I have tried personally Relational DB's a great deal and made the decision to go out on other forms available.

This specific product looks good and promising: http://neo4j.org/

Has anybody used graph-based databases? Do you know the benefits and drawbacks from the usability prespective?

Perhaps you have used these inside a production atmosphere? That which was the necessity that motivated you to employ them?

I made use of a graph database inside a previous job. We were not using neo4j, it had been an in-house factor built on the top of Berkeley DB, however it was similar. It had been utilized in production (situation).

The main reason we used a graph database could be that the data being saved through the system and also the procedures the machine was doing using the data were precisely the weak place of relational databases and were precisely the strong place of graph databases. The machine required to store collections of objects that lack a set schema and therefore are linked together by associations. To reason concerning the data, the machine required to perform a large amount of procedures that might be a few traversals inside a graph database, but that might be quite complex queries in SQL.

The primary the best-selling graph model were rapid development some time and versatility. We're able to rapidly add new functionality without affecting existing deployments. If your possible client desired to import a few of their own data and graft it on the top in our model, it might usually be achieved on-site through the sales repetition. Versatility also assisted whenever we were creating a brand new feature, saving us from attempting to squeeze new data right into a rigid data model.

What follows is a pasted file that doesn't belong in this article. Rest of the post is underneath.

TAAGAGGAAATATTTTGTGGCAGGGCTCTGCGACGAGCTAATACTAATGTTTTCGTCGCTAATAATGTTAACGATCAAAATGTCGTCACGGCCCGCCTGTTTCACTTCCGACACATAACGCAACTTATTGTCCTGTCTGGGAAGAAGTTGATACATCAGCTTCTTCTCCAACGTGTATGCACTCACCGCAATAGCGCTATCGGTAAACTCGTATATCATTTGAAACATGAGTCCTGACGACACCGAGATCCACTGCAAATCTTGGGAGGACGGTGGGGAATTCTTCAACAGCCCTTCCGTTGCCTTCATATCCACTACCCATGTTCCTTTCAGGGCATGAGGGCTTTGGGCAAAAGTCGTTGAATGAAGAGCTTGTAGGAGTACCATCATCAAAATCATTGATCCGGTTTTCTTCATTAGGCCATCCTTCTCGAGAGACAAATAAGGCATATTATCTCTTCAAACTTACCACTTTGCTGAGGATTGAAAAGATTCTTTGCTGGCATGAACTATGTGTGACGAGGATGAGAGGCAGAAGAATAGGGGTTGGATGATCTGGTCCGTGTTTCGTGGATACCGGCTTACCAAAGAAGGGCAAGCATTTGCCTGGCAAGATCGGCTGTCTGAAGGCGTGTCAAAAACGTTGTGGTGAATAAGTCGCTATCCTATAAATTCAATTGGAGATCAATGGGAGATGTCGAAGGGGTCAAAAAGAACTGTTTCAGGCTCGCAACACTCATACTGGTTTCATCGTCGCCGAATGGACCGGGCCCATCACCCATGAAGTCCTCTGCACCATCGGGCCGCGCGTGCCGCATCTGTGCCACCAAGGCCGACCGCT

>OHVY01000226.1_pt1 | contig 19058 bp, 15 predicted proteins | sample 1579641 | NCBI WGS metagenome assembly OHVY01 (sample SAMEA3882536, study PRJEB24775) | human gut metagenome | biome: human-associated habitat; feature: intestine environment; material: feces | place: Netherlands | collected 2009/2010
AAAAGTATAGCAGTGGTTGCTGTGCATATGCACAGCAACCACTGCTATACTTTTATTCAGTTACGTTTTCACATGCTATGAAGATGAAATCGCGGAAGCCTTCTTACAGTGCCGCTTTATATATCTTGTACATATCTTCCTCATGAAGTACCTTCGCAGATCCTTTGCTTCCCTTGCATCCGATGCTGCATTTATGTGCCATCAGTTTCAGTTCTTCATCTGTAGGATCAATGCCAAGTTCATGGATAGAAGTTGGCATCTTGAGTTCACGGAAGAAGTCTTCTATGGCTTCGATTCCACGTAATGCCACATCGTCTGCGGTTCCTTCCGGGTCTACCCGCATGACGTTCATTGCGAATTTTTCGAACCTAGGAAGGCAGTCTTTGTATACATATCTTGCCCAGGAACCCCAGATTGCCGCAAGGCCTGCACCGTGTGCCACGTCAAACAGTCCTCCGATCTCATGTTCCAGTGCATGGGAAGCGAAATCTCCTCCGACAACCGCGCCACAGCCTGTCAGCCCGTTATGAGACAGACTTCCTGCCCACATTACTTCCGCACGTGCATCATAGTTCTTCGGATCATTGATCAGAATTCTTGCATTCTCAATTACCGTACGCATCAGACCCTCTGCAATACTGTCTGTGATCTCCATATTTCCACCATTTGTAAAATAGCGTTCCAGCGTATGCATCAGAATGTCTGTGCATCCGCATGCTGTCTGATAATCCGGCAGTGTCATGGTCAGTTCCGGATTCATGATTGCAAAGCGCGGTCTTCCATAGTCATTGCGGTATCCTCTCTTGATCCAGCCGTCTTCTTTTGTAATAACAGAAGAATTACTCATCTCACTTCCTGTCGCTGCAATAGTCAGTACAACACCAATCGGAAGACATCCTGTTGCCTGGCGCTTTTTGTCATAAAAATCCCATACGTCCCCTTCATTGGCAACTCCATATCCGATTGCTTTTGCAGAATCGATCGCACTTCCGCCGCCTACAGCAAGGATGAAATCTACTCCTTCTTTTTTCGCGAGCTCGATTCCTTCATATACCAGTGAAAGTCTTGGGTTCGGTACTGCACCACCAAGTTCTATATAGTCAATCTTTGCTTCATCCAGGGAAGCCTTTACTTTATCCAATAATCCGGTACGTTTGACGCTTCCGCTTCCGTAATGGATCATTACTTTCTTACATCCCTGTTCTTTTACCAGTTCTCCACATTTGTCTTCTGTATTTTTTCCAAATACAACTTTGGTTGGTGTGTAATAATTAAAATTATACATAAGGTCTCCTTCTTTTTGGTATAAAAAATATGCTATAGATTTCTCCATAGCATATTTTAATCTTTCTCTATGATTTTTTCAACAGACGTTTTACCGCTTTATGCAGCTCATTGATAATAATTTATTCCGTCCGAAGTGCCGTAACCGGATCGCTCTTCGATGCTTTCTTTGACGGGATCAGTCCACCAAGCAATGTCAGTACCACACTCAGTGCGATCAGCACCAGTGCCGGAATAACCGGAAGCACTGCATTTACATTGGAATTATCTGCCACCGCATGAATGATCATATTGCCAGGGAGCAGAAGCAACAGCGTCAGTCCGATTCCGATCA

Getting a strange database let's build lots of our other strange technologies, giving us plenty of secret-sauce to tell apart our product from individuals in our rivals.

The primary disadvantage was that people were not while using standard relational database technology, which can generate problems whenever your clients are enterprisey. Our clients would request why we could not just host our data on their own giant Oracle groupings (our clients usually had large datacenters). Among the team really rewrote the database layer to make use of Oracle (or PostgreSQL, or MySQL), however it was slightly reduced compared to original. A minumum of one large enterprise even had an Oracle-only policy, but fortunately Oracle bought Berkeley DB. We needed to write procuring tools - we could not only use Very Reviews for instance.

Another drawback to our graph database was that people built it ourselves, which meant whenever we hit an issue (usually with scalability) we needed to solve it ourselves. If we'd used a relational database, the seller might have already reduced the problem 10 years ago.

If you are creating a product for enterprisey clients as well as your data suits the relational model, make use of a relational database if you're able to. In case your application does not fit the relational model however it does fit the graph model, make use of a graph database. Whether it only fits another thing, use that.

In case your application does not have to squeeze into the present blub architecture, make use of a graph database, or CouchDB, or BigTable, or whatever fits your application and also you think is awesome. It could provide you with a benefit, and it is fun to test something totally new.

Anything you chose, do not build the database engine yourself unless of course you actually like building database engines.

We have been dealing with the Neo team for more than a year now and also have been happy. We model scholarly items as well as their associations, that is just right for any graph db, and run recommendation calculations within the network.

If you're already employed in Java, I believe that modeling using Neo4j is extremely easy and contains the flattest / quickest performance for R/W associated with a other solutions we attempted.

To tell the truth, I've got a difficult time not thinking when it comes to a Graph/Network since it is a lot simpler than creating convoluted table structures to keep object qualities and associations.

That being stated, we all do store some good info in MySQL due to the fact it's simpler for that Business side to operate quick SQL queries against. To do exactly the same functions with Neo we will have to write code that people simply not have the bandwidth for at this time. The moment we all do though, I am moving everything data to Neo!

Best of luck.